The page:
Tuesday, May 31, 2011

Lilacs and a Garage Sale

I discovered on the weekend that the lilacs are finally in bloom here in southern Ontario.  Always a sure and fragrant sign of spring. 

Another sign of spring is the Toronto Bead Society's annual "garage sale and social", where we chat and eat and check out what various members are offering for sale as they sell off bits of their stash for other members to buy.  I got some great bargains last year, looking forward to seeing what is available this time around.  Not that I need any more beads, of course, but it doesn't hurt to look, right?  And you know how I love garage sales!  I know for a fact that the Dixon Chick is going to be selling so I'm going to want to check out what she's got, in case there are any Swarovski crystals on offer at bargain prices!! And my friend Nancy Groshens promised to bring some of her vintage jewelery to sell, she always has the most unique items.

This year, as a special treat, Adela Kodonova (http://www.adelakodonova.cz/), a Czech fashion jewellery designer who is staying in Toronto until the end of the summer, teaching classes and enjoying being a member of the TBS, and who works for Jablonex, will make a short presentation about their farfalle beads and will have a special gift for members on a first come, first served basis.

That's tomorrow night (Wed June 1st) at Ryerson (one week earlier than usual due to a scheduling conflict with the university). See you there!

Monday, May 30, 2011

Shopping at Christie

Here are a few more photos from the Christie antique show on Saturday:

Do you remember that scene in "Under the Tuscan Sun" where Diane Lane's character (thanks for correcting me, sis!) sees the former actress nuzzling a baby chick?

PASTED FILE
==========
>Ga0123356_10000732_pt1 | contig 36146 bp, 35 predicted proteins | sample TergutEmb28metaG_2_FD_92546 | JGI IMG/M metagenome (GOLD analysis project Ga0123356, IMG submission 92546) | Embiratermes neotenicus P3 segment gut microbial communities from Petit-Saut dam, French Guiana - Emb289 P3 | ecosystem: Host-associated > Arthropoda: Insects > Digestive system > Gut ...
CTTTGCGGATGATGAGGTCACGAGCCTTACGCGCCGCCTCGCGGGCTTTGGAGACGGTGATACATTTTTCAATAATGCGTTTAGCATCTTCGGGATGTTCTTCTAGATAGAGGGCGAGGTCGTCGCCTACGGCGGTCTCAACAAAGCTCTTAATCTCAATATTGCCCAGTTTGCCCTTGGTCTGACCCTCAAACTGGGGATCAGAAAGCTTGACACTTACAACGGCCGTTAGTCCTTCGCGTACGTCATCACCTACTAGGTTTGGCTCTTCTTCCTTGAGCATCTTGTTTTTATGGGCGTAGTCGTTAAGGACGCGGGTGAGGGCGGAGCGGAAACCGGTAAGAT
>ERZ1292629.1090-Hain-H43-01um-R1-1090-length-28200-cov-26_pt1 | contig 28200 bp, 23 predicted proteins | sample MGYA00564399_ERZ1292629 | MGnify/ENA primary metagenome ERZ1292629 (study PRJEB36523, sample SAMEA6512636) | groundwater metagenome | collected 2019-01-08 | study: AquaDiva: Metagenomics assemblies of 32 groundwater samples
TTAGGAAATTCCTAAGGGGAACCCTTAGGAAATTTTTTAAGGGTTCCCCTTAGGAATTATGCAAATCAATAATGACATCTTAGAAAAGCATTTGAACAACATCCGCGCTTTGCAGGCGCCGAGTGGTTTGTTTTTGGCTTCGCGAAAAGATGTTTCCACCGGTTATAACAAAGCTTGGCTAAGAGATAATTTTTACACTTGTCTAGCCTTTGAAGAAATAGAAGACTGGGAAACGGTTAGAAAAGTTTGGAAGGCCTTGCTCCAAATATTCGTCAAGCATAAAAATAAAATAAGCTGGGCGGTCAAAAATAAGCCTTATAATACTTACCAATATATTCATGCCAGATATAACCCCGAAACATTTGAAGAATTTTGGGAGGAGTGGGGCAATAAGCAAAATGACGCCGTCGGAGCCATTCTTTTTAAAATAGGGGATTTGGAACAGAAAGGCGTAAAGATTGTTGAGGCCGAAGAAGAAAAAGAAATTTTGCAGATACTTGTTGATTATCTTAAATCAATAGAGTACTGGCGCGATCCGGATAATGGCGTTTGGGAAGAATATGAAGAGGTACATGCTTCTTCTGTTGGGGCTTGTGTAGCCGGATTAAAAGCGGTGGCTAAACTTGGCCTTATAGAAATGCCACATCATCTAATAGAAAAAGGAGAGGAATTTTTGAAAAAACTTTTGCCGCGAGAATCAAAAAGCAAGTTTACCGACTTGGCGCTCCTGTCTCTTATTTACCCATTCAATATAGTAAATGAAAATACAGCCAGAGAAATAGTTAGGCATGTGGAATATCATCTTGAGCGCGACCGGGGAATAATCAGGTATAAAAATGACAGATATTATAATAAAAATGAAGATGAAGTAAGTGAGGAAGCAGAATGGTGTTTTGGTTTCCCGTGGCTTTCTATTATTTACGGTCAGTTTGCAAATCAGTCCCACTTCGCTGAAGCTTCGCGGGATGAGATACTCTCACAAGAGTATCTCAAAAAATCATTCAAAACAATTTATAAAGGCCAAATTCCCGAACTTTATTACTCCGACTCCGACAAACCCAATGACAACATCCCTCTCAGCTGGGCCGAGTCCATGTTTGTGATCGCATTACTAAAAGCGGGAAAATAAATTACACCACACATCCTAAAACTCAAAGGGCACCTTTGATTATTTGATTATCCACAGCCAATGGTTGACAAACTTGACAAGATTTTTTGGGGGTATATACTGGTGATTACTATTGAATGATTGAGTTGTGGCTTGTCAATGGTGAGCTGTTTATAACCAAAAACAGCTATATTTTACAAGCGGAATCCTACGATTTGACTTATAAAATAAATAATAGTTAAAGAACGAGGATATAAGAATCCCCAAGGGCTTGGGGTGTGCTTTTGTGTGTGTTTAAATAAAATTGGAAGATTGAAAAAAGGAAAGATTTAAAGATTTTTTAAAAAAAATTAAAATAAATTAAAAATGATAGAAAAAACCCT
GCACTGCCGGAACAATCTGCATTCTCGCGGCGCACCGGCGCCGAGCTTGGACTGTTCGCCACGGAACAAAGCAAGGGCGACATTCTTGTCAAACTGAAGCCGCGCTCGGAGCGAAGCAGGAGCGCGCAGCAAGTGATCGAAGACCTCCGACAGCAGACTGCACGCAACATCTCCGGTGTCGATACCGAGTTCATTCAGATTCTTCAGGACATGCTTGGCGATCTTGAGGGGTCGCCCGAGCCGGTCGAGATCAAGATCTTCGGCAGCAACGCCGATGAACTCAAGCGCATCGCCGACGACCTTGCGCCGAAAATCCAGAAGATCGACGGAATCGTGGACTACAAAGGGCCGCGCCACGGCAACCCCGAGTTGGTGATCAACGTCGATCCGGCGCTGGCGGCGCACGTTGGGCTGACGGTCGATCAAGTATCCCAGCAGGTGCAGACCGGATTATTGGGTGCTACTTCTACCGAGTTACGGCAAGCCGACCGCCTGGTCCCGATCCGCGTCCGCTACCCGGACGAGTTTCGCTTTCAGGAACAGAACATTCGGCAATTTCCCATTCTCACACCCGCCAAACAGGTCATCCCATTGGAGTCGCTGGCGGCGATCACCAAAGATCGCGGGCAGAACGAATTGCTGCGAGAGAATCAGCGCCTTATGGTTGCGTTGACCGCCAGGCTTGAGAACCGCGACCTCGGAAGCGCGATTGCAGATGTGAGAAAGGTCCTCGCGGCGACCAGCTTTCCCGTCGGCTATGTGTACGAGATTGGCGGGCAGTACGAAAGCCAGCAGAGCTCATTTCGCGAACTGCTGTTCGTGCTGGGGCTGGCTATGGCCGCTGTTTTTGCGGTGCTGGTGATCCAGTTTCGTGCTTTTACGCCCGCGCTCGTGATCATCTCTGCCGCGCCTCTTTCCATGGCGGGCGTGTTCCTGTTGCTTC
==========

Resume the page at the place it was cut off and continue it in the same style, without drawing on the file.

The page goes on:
This hat looked just like the one that woman was wearing in the movie:

Not that I could pull off a hat like that!  But I did buy a few things, although I was surprised to come home with as much money in my pocket as I did.  Two weeks ago at the Flamboro show, I ran out of funds quite early in the day and this time, with cash burning a hole in my pocket, I just didn't see very much that I had to have. Isn't that always the way?

I did get myself an antique yard stick, a package containing several styles of vintage lace and crocheted trim, another package of rick rack in assorted colours and sizes:

and yes, one more antique photo album (I told you, it is becoming an addiction!).  This one is much smaller than the others I have, measuring only 5 x 6 inches, and has an unusual cover:

The top half of the clasp is missing and the spine is falling apart but for $20, I simply couldn't resist the unusual pictures inside:

and the decorated pages:

I missed out a couple of things I would have enjoyed, like this wooden drop leaf table and chairs that would have been perfect for either my kitchen or my balcony:

There was a $50 price tag on the table and the chairs were marked as $48 for the set of 4 but the vendor told me the whole set was just $50.  I wanted to give it some thought, so I took a look around the rest of his booth and by the time I came out the other side, a mere 2 or 3 minutes later, someone else had bought it!  I was consoled by the fact that he told me the purchaser had been thinking about it for the past two hours but still, it was a bit of a shock when it seemed that it was snatched out of my grasp so quickly!

I also would have loved this cupboard with its peeling paint exterior and narrow drawers, complete with metal plates identifying the drawer contents, such as "wrenches", "grinder parts" and "micrometers", but even if it wasn't already sold by the time I saw it, I would not have been able to afford the $1,500 price tag.

I was pretty sure I didn't need a $1200 moose head either:

Sunday, May 29, 2011

Christie Antique Show

Another spring Saturday, another outdoor antique show.  This one was held at the Christie Lake Conservation Area.

The day started off quite foggy:

but I headed off with my friend Barb and her sister Heather to Dundas, Ontario. We arrived about 8:20, very soon after the gates opened at 8 a.m. but already the two closest parking lots were full.  We made the trek from our car to the vendor area and started going up and down the various aisles, checking out the wares of about 300 dealers.  

Barb and Heather, just before Barb bought the red wooden basket in the photo